We celebrate the death of Stephen at Christmas time because giving one's life for Christ is the logical conclusion to the Gospel. In a certain sense, one could say that the first seven chapters of the Acts of the Apostles, written by Saint Luke and ending with the death of Stephen, are the final chapters of Luke's Gospel. From that point on, the Apostles would spread out throughout the world, establishing Churches, baptizing converts, ordaining priests and bishops; all but one of them would, one by one, also give their lives in martyrdom for Christ, until that day that the emperor Constantine would convert to Christianity and make it the law of the land.
What I would offer for your reflection today is to view all this in light of the current situation in which we find ourselves as a Church. For almost the last two hundred years Christianity held a prominent place in our country; but, what was once a Christian country clearly isn't any longer, and it seems we are entering into a new era of Christian persecution. Abortion and other sins against human life are so common that even Catholics now think it's their prerogative to decide such issues for themselves; in state after state marriage is being redefined so as to make the family, the very cell of Christian society, a thing of the past; the moral teachings of the Gospel are openly ridiculed in almost every form of entertainment media; the Holy Priesthood is viewed with suspicion; and all over the world, it seems, ISIS is massacring Christians while the rest of the world just sits by and watches. And in a climate such as this, it is very easy to become despondent, and see nothing but a bleak future for our Church, our country and our world. But I would challenge that. I choose, instead, to see something extraordinary happening.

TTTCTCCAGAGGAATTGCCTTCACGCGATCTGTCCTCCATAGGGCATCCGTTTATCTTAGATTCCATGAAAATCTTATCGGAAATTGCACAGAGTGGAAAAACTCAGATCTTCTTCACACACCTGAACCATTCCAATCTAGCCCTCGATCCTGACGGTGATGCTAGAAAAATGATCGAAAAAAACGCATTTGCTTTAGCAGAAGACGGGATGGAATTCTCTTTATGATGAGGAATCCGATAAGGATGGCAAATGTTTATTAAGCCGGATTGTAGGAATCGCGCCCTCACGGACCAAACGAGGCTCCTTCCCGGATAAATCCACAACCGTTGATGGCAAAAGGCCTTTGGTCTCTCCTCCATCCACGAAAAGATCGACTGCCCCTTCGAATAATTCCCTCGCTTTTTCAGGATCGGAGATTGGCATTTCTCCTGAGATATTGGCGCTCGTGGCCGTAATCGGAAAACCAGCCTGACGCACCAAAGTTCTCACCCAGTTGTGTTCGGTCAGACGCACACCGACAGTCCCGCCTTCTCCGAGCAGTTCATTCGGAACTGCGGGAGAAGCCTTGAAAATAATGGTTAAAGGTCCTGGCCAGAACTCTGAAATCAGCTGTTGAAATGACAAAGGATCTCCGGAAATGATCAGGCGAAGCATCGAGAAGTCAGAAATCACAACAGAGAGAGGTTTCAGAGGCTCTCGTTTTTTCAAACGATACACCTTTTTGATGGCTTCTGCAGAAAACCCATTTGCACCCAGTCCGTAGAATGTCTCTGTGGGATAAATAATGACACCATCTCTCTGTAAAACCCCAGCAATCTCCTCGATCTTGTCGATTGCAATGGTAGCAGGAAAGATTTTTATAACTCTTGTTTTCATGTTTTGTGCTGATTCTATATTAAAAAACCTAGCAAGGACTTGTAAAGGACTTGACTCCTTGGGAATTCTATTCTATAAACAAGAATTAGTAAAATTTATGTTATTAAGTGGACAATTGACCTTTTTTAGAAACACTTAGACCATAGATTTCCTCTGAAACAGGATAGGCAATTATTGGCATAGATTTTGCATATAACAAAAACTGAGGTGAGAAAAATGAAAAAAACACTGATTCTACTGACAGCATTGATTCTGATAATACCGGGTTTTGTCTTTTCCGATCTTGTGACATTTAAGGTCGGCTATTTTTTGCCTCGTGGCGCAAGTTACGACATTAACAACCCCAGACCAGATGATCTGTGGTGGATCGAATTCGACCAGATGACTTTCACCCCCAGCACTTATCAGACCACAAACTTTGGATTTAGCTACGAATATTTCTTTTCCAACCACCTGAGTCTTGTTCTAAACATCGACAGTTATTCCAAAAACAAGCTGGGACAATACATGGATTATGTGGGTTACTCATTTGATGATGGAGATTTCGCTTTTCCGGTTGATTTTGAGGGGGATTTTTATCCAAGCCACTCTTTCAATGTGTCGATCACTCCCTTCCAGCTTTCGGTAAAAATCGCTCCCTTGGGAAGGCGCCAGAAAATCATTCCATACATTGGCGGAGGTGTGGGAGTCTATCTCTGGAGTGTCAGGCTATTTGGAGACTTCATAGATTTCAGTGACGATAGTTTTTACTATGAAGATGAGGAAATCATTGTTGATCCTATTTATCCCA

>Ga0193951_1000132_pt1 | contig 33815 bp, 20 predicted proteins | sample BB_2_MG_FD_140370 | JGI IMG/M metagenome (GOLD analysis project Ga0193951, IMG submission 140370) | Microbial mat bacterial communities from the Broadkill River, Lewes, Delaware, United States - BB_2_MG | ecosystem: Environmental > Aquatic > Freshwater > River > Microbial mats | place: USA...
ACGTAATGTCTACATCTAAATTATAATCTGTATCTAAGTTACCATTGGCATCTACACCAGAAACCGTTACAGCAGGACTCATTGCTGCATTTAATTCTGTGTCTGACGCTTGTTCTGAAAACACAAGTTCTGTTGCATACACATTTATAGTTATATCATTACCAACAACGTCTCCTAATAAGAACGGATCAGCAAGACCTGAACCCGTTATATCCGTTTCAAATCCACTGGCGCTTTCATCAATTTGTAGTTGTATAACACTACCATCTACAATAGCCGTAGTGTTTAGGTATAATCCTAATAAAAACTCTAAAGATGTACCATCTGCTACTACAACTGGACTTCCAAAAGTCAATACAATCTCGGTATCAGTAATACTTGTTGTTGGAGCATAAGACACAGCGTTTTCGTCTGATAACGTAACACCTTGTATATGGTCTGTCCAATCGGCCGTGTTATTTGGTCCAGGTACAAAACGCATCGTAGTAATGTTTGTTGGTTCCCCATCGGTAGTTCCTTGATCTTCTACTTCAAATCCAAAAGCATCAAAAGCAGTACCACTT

When I was a Boy Scout, one of the things I remember being taught was that when you cut yourself on something—a twig or a jagged rock or anything—instead of bandaging it right away, you should let it bleed for a bit to allow the flow of blood to wash out of the wound any dirt or bacteria that may be in the wound, as a way of cleansing and purifying it. I think the Church is purified in exactly this way. As the lines between clear good and clear evil are drawn more boldly every day, I see Christians, albeit fewer in number, more forcefully proclaiming and defending the Gospel of Jesus Christ than ever before. I see them willing to suffer for Christ in a way that Christians haven't been called on to do for centuries. I see the pattern, which began with the death of Stephen, and which has been replayed by Christians so many times throughout Church history, beginning to be replayed again. And if we are blessed to witness the beginning of another era of anti-Christian persecution, why suppose that it will end any differently than any time before? Will it not end, as it always has in the past, with the triumph of the Church over her enemies?
Today we celebrate God becoming a man, the birth of Jesus Christ. In doing so, we also celebrate our own rebirth. If, as Tertullian said, the blood of the martyrs is the seed of new Christians, then let it flow, and let us see in this new era the rebirth of the Church like the sprig from the root of Jesse, who is Christ himself.